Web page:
Solyndra who? The Energy Department's loan program is now profitable.

The DoE loan program became a lightning rod during the 2012 presidential election for backing solar company Solyndra, which later went bankrupt. A few years later, it's in the black. 

Richard Sitler /The Southern/AP/File
Rob Mathis working for CH Electrical installs a panel on a bank of solar panels at Blue Sky Vineyard, in Makanda, Ill.

The U.S. Department of Energy (DOE) loan program that became a lightning rod during the 2012 presidential election is now turning a profit.

The program became infamous for backing solar company Solyndra, which later went bankrupt.

Three years after Solyndra's failure, though, the program is now in the black.

Interest payments from projects funded by the loan program were $810 million in September, higher than the $780 million in losses recorded, reports Reuters, citing DOE statistics.

Those losses make up 2.28 percent of the loan program's total commitments, with the $528 million Solyndra loan making up the bulk of that amount.

The program allows the DOE to guarantee a loan for between 50 and 70 percent of an approved project's cost.

Borrowers must secure a separate loan from the U.S. Treasury or a private lender for the balance.

The program was created in 2005 under the Bush Administration, but its renewable-energy component was added in 2009 as part of the Obama Administration's American Recovery and Reinvestment Act stimulus program.

The emphasis on renewable energy made the program a target of criticism from Republicans, especially after Solyndra's 2011 bankruptcy and the bankruptcy of Fisker Automotive—which received government loans under the separate Advanced Technology Vehicles Manufacturing (ATVM) program.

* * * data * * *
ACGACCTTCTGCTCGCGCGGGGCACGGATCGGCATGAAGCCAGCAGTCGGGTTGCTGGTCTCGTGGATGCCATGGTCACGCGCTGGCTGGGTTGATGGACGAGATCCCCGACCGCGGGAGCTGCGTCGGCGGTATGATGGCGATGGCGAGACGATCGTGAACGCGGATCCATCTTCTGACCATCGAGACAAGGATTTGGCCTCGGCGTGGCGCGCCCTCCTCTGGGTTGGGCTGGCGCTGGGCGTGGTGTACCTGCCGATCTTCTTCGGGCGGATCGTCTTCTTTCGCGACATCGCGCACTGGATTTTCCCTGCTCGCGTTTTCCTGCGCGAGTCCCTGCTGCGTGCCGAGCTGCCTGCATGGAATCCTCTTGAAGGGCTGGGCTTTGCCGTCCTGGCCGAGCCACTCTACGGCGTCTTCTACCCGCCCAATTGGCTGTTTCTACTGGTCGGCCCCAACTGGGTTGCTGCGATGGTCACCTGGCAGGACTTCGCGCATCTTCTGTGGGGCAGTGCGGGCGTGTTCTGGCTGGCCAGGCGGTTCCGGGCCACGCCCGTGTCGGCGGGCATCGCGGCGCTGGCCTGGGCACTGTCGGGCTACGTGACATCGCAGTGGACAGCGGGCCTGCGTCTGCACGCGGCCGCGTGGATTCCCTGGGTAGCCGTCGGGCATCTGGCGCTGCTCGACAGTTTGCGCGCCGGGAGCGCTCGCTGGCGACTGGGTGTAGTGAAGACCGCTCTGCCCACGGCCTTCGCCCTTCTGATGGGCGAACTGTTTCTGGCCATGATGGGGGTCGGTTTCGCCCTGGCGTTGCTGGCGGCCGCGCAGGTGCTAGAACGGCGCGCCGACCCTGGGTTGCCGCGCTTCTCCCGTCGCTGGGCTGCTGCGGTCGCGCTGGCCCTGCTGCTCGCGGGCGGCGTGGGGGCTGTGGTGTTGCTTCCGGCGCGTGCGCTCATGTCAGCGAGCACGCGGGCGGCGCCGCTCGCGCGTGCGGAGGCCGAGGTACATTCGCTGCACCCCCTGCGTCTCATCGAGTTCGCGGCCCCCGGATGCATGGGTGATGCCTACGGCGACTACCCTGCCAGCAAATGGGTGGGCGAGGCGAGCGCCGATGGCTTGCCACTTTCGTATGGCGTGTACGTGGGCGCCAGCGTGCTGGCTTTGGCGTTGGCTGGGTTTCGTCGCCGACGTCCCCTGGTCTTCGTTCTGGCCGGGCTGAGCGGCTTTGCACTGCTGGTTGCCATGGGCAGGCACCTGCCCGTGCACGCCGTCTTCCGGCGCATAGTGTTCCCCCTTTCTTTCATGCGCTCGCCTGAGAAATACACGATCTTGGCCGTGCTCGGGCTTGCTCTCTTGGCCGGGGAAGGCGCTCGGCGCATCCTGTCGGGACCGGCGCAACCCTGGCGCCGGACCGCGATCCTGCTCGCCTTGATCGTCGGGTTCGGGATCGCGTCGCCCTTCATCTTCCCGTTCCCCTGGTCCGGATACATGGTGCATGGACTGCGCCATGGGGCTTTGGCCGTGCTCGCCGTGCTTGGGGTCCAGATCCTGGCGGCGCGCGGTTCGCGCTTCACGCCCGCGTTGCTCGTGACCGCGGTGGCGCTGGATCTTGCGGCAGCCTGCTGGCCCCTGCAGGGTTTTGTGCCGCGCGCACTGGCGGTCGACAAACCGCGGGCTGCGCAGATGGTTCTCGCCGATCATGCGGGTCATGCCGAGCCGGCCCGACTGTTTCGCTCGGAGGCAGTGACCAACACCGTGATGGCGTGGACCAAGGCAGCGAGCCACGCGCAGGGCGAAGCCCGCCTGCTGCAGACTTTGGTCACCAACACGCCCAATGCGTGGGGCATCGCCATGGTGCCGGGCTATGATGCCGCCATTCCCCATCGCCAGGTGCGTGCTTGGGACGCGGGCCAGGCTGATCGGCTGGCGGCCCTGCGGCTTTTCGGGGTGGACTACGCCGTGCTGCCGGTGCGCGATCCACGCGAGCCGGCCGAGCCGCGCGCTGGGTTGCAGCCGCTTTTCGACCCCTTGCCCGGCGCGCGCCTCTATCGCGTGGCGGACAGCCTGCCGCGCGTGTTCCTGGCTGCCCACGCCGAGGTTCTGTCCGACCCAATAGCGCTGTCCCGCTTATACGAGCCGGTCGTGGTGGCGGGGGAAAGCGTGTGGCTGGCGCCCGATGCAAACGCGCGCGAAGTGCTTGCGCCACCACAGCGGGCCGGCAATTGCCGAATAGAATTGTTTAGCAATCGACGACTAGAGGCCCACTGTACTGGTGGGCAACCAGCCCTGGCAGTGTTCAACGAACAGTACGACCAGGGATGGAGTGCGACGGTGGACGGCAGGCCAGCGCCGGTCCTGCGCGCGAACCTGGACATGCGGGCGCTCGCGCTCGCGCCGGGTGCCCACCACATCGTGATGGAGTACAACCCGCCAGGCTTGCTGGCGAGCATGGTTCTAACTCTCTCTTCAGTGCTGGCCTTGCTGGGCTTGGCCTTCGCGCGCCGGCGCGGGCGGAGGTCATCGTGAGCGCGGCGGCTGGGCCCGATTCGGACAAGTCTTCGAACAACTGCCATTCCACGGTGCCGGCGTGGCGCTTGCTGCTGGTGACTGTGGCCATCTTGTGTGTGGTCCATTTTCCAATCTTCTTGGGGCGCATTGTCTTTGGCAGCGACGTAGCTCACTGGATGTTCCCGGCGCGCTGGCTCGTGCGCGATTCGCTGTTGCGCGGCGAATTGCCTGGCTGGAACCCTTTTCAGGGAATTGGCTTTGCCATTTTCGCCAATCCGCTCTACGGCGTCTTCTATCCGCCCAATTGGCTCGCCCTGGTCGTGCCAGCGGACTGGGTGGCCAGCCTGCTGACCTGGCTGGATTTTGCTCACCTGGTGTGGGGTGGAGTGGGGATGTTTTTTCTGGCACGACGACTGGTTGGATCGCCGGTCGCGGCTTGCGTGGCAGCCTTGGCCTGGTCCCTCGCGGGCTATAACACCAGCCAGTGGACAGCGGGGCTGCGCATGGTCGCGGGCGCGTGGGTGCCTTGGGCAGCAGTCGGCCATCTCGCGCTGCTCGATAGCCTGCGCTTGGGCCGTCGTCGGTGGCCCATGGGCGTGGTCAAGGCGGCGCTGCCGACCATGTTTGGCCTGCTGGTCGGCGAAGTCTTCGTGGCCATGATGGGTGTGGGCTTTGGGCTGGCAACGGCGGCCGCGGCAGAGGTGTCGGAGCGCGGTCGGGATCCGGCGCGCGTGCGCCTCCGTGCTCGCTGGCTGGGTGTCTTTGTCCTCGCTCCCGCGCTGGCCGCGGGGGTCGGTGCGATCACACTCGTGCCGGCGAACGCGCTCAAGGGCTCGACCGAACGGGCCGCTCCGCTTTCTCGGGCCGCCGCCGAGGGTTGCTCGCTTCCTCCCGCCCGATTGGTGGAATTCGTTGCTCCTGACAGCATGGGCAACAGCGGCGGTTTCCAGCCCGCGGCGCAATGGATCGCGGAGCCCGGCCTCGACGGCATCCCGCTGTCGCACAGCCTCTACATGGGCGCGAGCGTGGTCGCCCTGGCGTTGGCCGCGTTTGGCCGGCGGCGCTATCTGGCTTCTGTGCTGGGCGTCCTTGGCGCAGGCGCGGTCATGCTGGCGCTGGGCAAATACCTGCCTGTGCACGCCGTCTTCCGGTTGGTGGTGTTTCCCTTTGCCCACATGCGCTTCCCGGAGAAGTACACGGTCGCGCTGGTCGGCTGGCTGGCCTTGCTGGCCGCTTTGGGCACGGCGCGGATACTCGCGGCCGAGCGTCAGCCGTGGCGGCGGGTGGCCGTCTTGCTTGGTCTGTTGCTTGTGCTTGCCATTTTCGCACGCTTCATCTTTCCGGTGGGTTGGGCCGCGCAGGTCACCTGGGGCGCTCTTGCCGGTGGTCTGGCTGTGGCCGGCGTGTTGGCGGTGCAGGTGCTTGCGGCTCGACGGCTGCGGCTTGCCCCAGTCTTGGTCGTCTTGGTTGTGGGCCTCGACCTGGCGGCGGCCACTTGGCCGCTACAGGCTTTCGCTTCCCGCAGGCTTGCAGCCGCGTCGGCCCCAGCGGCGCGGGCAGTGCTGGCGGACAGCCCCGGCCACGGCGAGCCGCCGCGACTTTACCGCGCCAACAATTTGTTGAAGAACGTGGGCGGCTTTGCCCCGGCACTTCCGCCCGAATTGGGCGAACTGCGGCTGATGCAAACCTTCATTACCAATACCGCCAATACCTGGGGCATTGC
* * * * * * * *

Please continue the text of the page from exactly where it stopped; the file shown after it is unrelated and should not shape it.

The DOE issued no new loans between late 2011 and this year.

But the program has helped provide funding for renewable-energy projects when private investors were unwilling, Peter Davidson—executive director of the DOE Loans Program Office—said in an interview with Reuters.

After the DOE approved loans for five utility-scale photovoltaic solar projects, 17 more have been funded by private investors who would not have taken the risk at first, Davidson said.

The DOE also doesn't expect significant future losses from the revitalized program, Davidson said.

That's because most of the projects funded by the program are large power plants that are now producing electricity for the grid, including photovoltaic and solar thermal plants, wind farms, and geothermal energy plants.

This year, the DOE began issuing funds again, although exclusively to renewable-energy projects.

In February it approved $6.5 billion in loan guarantees for two nuclear reactors in Georgia, and a conditional $150 million for a wind farm off the coast of Cape Cod, Massachusetts.

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